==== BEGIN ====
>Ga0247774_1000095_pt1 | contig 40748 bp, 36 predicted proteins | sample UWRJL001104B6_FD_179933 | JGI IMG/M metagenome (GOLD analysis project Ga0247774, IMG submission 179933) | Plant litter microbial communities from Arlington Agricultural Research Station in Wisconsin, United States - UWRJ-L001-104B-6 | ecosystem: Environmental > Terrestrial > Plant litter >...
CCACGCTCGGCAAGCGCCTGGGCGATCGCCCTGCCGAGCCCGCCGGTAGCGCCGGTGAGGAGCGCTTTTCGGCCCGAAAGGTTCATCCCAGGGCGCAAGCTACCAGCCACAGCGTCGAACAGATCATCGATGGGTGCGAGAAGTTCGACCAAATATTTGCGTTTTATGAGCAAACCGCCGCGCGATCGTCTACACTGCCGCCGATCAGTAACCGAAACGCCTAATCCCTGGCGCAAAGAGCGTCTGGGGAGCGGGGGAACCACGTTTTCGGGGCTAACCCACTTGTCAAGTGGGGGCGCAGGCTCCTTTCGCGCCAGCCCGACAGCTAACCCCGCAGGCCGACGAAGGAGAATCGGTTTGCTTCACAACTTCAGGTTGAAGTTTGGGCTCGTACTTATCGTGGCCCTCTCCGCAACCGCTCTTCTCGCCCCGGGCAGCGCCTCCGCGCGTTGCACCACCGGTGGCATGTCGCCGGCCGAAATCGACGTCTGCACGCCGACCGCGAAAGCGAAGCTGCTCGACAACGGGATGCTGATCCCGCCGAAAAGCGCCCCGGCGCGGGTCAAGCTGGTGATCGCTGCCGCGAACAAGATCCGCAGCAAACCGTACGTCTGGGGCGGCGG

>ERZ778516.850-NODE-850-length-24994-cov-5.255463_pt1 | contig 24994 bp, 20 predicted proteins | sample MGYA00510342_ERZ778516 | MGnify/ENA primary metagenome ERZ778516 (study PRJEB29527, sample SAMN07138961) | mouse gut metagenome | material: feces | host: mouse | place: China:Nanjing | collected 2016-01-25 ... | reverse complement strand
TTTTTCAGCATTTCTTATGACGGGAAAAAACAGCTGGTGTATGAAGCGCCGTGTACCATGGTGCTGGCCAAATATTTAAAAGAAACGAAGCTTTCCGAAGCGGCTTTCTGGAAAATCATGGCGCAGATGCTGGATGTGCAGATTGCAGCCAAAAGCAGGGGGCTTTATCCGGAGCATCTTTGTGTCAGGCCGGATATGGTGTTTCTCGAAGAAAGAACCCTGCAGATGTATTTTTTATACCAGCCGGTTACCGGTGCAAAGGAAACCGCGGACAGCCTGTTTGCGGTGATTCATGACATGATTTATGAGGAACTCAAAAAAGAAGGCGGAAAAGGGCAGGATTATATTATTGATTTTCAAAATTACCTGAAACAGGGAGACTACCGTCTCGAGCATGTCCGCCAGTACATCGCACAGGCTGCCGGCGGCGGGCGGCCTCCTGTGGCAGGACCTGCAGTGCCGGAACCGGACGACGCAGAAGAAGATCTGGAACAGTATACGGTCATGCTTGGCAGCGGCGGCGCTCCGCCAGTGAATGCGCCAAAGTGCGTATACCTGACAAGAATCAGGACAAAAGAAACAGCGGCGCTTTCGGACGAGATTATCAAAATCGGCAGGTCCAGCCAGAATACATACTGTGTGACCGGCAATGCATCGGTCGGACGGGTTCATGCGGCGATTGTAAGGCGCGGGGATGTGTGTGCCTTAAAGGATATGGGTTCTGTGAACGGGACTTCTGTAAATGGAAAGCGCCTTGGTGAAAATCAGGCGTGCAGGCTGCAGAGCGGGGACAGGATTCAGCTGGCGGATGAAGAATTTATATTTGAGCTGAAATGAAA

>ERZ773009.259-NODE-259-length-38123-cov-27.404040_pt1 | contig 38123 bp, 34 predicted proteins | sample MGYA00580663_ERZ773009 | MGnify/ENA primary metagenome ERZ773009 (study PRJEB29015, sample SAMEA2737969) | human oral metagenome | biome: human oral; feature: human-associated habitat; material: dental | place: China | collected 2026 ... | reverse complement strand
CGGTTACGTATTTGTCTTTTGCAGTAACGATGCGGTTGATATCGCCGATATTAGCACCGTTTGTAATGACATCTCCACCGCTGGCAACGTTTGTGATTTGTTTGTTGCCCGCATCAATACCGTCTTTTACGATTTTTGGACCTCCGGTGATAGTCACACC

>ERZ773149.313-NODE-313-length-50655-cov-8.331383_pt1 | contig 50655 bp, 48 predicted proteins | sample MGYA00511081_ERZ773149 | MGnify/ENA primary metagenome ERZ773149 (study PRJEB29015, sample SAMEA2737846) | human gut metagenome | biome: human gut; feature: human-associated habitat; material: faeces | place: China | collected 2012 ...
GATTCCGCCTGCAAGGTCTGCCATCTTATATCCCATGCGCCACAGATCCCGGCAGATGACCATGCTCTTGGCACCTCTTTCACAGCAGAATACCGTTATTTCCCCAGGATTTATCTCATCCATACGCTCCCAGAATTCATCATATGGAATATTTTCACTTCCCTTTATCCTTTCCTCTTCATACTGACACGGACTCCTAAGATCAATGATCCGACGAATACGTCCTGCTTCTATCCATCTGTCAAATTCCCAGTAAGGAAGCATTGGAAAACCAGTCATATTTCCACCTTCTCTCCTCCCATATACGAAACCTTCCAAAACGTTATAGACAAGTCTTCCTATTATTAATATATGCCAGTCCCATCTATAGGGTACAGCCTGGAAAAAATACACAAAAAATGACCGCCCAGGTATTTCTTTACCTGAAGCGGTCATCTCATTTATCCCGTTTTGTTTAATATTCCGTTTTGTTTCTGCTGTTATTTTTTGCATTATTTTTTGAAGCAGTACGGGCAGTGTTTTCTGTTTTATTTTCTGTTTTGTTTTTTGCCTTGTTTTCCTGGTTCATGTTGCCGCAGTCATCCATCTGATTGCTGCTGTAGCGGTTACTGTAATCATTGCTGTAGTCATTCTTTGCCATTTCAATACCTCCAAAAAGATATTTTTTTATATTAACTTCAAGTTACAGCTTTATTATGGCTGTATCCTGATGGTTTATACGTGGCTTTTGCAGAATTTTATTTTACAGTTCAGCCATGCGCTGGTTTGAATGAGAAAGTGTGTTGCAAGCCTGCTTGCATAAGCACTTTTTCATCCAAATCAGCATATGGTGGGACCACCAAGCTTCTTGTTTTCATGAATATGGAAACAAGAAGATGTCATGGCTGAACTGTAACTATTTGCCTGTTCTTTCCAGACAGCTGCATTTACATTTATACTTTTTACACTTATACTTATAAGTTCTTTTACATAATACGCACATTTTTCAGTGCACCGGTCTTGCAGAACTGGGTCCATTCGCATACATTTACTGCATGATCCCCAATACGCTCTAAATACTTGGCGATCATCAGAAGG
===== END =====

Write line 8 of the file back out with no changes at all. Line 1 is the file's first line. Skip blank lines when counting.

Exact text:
GATTCCGCCTGCAAGGTCTGCCATCTTATATCCCATGCGCCACAGATCCCGGCAGATGACCATGCTCTTGGCACCTCTTTCACAGCAGAATACCGTTATTTCCCCAGGATTTATCTCATCCATACGCTCCCAGAATTCATCATATGGAATATTTTCACTTCCCTTTATCCTTTCCTCTTCATACTGACACGGACTCCTAAGATCAATGATCCGACGAATACGTCCTGCTTCTATCCATCTGTCAAATTCCCAGTAAGGAAGCATTGGAAAACCAGTCATATTTCCACCTTCTCTCCTCCCATATACGAAACCTTCCAAAACGTTATAGACAAGTCTTCCTATTATTAATATATGCCAGTCCCATCTATAGGGTACAGCCTGGAAAAAATACACAAAAAATGACCGCCCAGGTATTTCTTTACCTGAAGCGGTCATCTCATTTATCCCGTTTTGTTTAATATTCCGTTTTGTTTCTGCTGTTATTTTTTGCATTATTTTTTGAAGCAGTACGGGCAGTGTTTTCTGTTTTATTTTCTGTTTTGTTTTTTGCCTTGTTTTCCTGGTTCATGTTGCCGCAGTCATCCATCTGATTGCTGCTGTAGCGGTTACTGTAATCATTGCTGTAGTCATTCTTTGCCATTTCAATACCTCCAAAAAGATATTTTTTTATATTAACTTCAAGTTACAGCTTTATTATGGCTGTATCCTGATGGTTTATACGTGGCTTTTGCAGAATTTTATTTTACAGTTCAGCCATGCGCTGGTTTGAATGAGAAAGTGTGTTGCAAGCCTGCTTGCATAAGCACTTTTTCATCCAAATCAGCATATGGTGGGACCACCAAGCTTCTTGTTTTCATGAATATGGAAACAAGAAGATGTCATGGCTGAACTGTAACTATTTGCCTGTTCTTTCCAGACAGCTGCATTTACATTTATACTTTTTACACTTATACTTATAAGTTCTTTTACATAATACGCACATTTTTCAGTGCACCGGTCTTGCAGAACTGGGTCCATTCGCATACATTTACTGCATGATCCCCAATACGCTCTAAATACTTGGCGATCATCAGAAGG